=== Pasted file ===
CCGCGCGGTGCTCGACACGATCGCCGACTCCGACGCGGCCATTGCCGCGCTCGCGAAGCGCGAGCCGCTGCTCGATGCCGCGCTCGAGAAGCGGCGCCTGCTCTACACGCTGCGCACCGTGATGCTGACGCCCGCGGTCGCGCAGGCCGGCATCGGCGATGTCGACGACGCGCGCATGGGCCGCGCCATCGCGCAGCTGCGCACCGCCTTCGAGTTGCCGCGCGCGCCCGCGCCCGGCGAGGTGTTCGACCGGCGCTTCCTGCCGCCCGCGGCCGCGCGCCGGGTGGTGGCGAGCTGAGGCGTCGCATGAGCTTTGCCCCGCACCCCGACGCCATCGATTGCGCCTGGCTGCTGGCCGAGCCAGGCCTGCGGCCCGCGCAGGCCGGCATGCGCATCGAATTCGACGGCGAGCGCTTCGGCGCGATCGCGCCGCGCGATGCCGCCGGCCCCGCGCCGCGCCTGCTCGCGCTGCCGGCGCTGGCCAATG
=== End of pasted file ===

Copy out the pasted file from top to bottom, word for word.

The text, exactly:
CCGCGCGGTGCTCGACACGATCGCCGACTCCGACGCGGCCATTGCCGCGCTCGCGAAGCGCGAGCCGCTGCTCGATGCCGCGCTCGAGAAGCGGCGCCTGCTCTACACGCTGCGCACCGTGATGCTGACGCCCGCGGTCGCGCAGGCCGGCATCGGCGATGTCGACGACGCGCGCATGGGCCGCGCCATCGCGCAGCTGCGCACCGCCTTCGAGTTGCCGCGCGCGCCCGCGCCCGGCGAGGTGTTCGACCGGCGCTTCCTGCCGCCCGCGGCCGCGCGCCGGGTGGTGGCGAGCTGAGGCGTCGCATGAGCTTTGCCCCGCACCCCGACGCCATCGATTGCGCCTGGCTGCTGGCCGAGCCAGGCCTGCGGCCCGCGCAGGCCGGCATGCGCATCGAATTCGACGGCGAGCGCTTCGGCGCGATCGCGCCGCGCGATGCCGCCGGCCCCGCGCCGCGCCTGCTCGCGCTGCCGGCGCTGGCCAATG